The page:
Baker Hughes reported another dip in the number of active oil and gas rigs in the United States today. Oil and gas rigs decreased by 7 rigs, according to the report, with the number of oil rigs decreasing by 1, and the number of gas rigs decreasing by 6.
The oil and gas rig count now stands at 1,052—up 111 from this time last year.
Canada, for its part, gained 21 oil rigs for the week—after last week’s gain of 27 oil and gas rigs. Despite weeks of significant gains, Canada’s oil and gas rig count is still down by 10 year over year.
Oil benchmarks surged on Friday afternoon as the market processed OPEC’s agreement to stick more closely to the production cuts by holding the feet to the fire of those members who had underproduced its quota under the OPEC deal that went into effect in January 2017. The OPEC meeting on Friday resulted in OPEC agreeing to increase production to get back to agreed upon levels, which is about 1 million bpd more than the cartel produced in May, when compliance to the quota was about 150%. Missing from the events of the day was OPEC’s agreement to undo the production cut deal, or to gradually increase production beyond the contractual amount of 32.4 million bpd. The absence of any real change to the production quota proceeded a significant price spike of 4%, as relief set in that OPEC deal would either fall apart or come to an early end.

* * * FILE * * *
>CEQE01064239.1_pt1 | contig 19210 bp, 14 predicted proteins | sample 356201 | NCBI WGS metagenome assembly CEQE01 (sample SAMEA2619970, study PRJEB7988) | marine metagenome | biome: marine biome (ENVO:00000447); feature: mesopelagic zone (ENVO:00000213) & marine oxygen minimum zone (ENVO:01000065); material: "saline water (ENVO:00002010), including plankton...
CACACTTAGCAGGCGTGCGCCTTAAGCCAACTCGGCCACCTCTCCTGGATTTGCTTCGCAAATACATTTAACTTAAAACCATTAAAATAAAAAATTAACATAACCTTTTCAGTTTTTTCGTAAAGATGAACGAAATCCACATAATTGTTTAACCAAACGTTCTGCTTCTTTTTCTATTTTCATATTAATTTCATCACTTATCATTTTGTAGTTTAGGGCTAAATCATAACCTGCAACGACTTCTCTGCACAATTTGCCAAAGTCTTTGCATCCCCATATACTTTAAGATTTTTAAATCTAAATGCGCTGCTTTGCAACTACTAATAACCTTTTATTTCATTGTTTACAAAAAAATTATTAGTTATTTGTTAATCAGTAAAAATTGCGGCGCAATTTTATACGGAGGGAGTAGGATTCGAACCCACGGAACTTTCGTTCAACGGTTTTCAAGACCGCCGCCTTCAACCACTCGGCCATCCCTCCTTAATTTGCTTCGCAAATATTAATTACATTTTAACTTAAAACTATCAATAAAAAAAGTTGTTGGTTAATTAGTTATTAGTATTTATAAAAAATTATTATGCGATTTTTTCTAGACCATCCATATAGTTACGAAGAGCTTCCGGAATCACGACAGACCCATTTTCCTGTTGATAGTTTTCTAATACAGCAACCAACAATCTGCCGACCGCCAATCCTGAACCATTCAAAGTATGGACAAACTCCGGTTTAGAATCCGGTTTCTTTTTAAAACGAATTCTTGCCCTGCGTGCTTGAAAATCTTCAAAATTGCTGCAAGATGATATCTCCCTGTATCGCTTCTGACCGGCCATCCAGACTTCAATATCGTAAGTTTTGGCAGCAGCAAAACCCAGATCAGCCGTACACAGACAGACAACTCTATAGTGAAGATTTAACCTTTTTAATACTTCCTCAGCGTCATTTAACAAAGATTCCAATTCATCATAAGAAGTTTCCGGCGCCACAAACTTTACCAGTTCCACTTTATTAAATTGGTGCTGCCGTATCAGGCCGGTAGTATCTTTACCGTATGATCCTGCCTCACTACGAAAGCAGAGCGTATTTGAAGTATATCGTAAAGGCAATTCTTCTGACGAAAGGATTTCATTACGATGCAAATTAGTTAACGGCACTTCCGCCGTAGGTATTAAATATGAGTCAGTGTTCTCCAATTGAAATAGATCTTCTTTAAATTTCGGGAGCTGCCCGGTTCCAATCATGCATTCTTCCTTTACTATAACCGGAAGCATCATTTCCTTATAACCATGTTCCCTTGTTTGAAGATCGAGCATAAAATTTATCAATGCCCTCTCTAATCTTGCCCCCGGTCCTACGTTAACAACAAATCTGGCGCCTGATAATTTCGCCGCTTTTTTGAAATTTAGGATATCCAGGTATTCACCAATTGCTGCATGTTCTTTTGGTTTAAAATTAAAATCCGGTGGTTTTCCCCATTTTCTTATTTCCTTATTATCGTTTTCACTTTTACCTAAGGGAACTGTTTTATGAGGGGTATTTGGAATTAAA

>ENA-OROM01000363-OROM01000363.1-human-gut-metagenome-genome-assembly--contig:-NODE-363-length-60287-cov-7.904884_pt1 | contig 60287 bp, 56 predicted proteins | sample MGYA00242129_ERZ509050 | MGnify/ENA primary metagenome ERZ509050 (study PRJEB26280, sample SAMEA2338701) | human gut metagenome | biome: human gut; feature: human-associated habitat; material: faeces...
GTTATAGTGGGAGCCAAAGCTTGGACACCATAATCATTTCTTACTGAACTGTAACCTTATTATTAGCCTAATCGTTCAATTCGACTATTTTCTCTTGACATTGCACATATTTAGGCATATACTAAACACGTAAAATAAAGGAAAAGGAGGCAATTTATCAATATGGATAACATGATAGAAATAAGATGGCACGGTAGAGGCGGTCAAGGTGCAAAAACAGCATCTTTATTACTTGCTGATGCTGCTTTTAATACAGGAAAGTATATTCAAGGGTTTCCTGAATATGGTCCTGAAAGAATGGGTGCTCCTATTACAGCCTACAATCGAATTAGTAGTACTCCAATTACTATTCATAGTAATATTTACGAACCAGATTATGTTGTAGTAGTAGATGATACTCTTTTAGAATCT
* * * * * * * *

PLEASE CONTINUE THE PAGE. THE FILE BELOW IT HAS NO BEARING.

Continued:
At 11:44am EDT, the WTI benchmark was trading up 3.83% (+$2.51) to $68.05, with Brent up 2.31% (+$1.68) to $74.48. Both benchmarks are up week over week as well as on the day.
US oil production continues putting downward pressure on oil prices, and for the second week in a row, US production reached 10.900 million bpd—close to the 11 million bpd production that many had forecast for the year. This week is the first week in over a quarter that wasn’t an increase.